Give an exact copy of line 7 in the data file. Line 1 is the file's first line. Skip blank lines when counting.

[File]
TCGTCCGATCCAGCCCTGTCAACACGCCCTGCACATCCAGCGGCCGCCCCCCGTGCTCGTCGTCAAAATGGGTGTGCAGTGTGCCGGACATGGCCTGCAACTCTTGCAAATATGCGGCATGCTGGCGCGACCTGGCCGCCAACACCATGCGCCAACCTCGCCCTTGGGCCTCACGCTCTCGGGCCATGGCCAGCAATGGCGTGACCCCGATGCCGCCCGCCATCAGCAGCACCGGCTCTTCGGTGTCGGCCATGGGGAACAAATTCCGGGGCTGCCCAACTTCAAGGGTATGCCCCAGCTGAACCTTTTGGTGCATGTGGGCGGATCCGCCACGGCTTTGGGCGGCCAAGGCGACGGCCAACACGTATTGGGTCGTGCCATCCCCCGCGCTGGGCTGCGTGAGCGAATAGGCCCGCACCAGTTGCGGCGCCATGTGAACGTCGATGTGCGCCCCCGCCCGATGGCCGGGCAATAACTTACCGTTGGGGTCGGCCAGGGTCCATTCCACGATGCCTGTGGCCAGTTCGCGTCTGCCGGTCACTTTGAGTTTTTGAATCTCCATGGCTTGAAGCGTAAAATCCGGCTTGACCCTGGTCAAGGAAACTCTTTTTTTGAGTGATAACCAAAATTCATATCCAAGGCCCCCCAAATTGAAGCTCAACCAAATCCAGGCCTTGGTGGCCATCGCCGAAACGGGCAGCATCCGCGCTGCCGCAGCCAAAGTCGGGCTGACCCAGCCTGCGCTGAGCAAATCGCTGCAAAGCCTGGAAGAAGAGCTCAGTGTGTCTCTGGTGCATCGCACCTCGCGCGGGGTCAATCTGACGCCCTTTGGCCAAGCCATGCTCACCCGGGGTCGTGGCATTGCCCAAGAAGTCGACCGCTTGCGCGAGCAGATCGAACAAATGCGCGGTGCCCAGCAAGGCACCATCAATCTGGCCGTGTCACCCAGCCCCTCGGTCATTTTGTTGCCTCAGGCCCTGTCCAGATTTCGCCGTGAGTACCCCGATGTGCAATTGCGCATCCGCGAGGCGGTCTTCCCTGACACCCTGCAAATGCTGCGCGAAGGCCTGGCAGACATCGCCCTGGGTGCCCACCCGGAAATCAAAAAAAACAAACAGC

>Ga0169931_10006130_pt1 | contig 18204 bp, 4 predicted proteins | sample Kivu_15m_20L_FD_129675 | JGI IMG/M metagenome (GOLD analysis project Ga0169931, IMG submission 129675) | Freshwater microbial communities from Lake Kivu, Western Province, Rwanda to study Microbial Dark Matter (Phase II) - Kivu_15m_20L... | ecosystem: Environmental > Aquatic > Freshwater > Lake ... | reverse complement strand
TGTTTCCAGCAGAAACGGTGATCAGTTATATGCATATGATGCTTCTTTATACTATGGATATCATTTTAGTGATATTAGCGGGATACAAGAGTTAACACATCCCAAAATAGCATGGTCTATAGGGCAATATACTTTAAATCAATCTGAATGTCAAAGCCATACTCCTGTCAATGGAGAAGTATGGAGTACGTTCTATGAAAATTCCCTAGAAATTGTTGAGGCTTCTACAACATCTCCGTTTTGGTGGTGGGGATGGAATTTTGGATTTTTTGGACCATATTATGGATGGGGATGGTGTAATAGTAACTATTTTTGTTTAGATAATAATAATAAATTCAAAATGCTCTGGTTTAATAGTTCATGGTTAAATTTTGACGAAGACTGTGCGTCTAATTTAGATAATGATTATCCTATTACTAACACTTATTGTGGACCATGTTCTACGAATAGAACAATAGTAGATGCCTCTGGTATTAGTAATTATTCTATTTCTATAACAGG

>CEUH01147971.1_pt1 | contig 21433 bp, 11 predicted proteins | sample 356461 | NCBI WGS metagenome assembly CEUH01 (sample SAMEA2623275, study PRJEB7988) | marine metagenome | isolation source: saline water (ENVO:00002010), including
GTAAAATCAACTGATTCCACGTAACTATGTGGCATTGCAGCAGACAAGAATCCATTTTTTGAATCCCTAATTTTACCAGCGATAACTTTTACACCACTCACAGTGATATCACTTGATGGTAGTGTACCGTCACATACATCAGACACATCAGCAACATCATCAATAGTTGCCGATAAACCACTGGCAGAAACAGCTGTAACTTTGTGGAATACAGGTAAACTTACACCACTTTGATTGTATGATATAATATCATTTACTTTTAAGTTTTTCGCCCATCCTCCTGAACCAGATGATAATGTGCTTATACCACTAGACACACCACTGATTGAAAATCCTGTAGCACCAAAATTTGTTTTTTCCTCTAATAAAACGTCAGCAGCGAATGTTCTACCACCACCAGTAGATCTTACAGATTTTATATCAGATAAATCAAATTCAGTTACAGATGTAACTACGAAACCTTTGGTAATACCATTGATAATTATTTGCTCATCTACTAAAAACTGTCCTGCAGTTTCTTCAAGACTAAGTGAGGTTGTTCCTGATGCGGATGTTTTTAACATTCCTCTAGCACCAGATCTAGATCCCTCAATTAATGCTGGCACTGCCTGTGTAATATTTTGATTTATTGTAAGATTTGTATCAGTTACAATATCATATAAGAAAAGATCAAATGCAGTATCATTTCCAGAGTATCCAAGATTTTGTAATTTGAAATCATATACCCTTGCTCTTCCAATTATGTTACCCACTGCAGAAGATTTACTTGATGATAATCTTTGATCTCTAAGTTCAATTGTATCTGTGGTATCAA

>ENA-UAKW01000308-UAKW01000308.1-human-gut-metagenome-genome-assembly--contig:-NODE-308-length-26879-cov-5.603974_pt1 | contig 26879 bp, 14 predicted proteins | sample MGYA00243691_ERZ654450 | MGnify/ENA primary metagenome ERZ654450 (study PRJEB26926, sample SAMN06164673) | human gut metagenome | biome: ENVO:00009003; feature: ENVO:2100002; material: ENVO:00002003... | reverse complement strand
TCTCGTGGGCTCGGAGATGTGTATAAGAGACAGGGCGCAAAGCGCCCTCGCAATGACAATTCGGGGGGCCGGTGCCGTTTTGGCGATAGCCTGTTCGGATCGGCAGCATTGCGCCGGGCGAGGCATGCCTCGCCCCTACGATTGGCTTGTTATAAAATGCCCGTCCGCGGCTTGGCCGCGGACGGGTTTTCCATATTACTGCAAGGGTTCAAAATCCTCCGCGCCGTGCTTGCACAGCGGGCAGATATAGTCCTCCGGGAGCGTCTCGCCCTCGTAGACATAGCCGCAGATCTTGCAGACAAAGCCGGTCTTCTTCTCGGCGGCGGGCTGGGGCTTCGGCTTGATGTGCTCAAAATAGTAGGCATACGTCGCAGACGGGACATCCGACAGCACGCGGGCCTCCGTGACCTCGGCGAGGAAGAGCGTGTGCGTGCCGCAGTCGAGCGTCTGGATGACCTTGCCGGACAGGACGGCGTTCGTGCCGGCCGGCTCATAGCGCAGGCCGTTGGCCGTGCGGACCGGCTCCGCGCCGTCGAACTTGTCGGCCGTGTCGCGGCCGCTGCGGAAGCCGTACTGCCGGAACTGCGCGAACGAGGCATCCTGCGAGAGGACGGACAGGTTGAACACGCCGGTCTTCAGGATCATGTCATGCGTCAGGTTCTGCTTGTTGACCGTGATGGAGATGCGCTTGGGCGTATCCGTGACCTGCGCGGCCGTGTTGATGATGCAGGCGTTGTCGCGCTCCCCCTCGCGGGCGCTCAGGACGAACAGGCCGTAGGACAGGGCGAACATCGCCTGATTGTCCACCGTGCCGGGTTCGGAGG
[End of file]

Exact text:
TCTCGTGGGCTCGGAGATGTGTATAAGAGACAGGGCGCAAAGCGCCCTCGCAATGACAATTCGGGGGGCCGGTGCCGTTTTGGCGATAGCCTGTTCGGATCGGCAGCATTGCGCCGGGCGAGGCATGCCTCGCCCCTACGATTGGCTTGTTATAAAATGCCCGTCCGCGGCTTGGCCGCGGACGGGTTTTCCATATTACTGCAAGGGTTCAAAATCCTCCGCGCCGTGCTTGCACAGCGGGCAGATATAGTCCTCCGGGAGCGTCTCGCCCTCGTAGACATAGCCGCAGATCTTGCAGACAAAGCCGGTCTTCTTCTCGGCGGCGGGCTGGGGCTTCGGCTTGATGTGCTCAAAATAGTAGGCATACGTCGCAGACGGGACATCCGACAGCACGCGGGCCTCCGTGACCTCGGCGAGGAAGAGCGTGTGCGTGCCGCAGTCGAGCGTCTGGATGACCTTGCCGGACAGGACGGCGTTCGTGCCGGCCGGCTCATAGCGCAGGCCGTTGGCCGTGCGGACCGGCTCCGCGCCGTCGAACTTGTCGGCCGTGTCGCGGCCGCTGCGGAAGCCGTACTGCCGGAACTGCGCGAACGAGGCATCCTGCGAGAGGACGGACAGGTTGAACACGCCGGTCTTCAGGATCATGTCATGCGTCAGGTTCTGCTTGTTGACCGTGATGGAGATGCGCTTGGGCGTATCCGTGACCTGCGCGGCCGTGTTGATGATGCAGGCGTTGTCGCGCTCCCCCTCGCGGGCGCTCAGGACGAACAGGCCGTAGGACAGGGCGAACATCGCCTGATTGTCCACCGTGCCGGGTTCGGAGG